Hello- I want to plant either the Fargesia or Phyllostachys Nigra as hedging along a fence line border 10m long x 1m wide. the bed/border is raised 60cm off ground using timber sleepers.the soil is contained at the back by a 15mm thick plywood and then another 50mm gap to the fence. My question is whether or not I still need to worry about installing root barrier given that the bamboo roots will already be "contained " as such within this wooden raised bed.. ie can they still spread down and under the bed/fence to neighbour, or can the roots pierce plywood ?..am only asking because root barrier is not cheap and do not want to install it if unnecessary..many thanks for any advice

Induna38

Hello there The plywood should container the roots at the back for a time but eventually this may breakdown and the roots could break through, - we recommend a thick wall of concrete or something that is very solid, but also you would definitely need some form of barrier to stop the roots going down and under, and this barrier needs to be at least 1m deep. Hope this helps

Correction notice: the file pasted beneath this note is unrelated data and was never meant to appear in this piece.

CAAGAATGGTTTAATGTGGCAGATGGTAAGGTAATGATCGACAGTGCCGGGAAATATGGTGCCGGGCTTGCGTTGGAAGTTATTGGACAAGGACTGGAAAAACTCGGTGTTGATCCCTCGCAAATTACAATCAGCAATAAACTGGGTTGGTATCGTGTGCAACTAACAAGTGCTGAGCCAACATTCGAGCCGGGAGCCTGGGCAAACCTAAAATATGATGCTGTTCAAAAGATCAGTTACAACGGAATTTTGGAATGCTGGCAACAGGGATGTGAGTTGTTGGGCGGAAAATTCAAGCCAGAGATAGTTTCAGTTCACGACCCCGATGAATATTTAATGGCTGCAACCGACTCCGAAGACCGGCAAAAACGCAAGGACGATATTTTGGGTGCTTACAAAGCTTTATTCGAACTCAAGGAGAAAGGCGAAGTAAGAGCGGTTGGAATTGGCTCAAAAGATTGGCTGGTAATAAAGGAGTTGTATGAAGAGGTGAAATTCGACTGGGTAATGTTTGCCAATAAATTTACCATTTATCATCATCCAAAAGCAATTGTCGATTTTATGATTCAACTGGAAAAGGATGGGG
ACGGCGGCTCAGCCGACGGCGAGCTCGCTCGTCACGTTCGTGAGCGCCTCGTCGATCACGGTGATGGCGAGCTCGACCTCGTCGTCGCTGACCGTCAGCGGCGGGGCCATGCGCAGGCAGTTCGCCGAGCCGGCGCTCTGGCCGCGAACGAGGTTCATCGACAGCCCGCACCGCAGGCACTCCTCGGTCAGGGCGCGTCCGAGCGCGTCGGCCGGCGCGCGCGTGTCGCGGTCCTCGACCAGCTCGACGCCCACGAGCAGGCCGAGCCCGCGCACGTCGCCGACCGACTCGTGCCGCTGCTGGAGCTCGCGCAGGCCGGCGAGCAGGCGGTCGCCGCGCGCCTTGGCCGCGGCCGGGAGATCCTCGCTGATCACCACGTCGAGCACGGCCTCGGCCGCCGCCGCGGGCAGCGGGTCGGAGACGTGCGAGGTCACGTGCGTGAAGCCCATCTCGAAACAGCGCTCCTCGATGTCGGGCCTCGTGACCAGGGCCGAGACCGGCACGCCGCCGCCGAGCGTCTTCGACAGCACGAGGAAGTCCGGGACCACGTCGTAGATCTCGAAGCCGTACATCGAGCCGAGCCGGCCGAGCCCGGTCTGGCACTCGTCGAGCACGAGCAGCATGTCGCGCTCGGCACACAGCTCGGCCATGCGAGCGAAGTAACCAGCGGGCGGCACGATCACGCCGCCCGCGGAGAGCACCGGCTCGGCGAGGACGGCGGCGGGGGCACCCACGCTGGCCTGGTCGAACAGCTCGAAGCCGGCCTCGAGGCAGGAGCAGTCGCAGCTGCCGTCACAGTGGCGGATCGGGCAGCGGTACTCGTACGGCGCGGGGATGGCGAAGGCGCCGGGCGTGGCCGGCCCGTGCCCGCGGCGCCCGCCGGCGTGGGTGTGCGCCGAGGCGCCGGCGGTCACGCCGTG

Roof garden suggestions Dear Sirs, I am thinking about adding bamboos into pots on my roof here in London which generally gets as lot of sun. However, at a local nursery the resident gardener frowned when I mentioned my idea, - but they did not have the bamboo in stock that day anyway. Can you recommend a bamboo variety that would do well on a roof, in containers? My roof (5th floor building) adjoins another and I was thinking of placing the bamboo pots against the adjoining buildings brick wall. Regards, Alex

Lengyel, Alex

Hello Alex, The bamboo that copes best with exposed positions is Fargesia murieliae http://www.crocus.co.uk/plants/_/bamboo/exotics/fargesia-murieliae-/classid.1583/ however all bamboos are incredibly thirsty and therefore will need to be watered all the time if they are on a roof terrace - which is probably why he pulled a face! I hope this helps. Helen Plant Doctor

Crocus Helpdesk

Can I grow a Bamboo in a pot? Dear Sir Please can you tell me if I can grow a bamboo in a 2ft deep window type box for a patio? Thanks Roger

roger pannell

Hello Roger, As long as you make sure you keep it really well fed and watered, it should be fine as long as it is nice and wide. After a couple of years though it will need to be planted in the ground - as will most things that grow to a good size. I hope this helps. Helen Plant Doctor

Crocus Helpdesk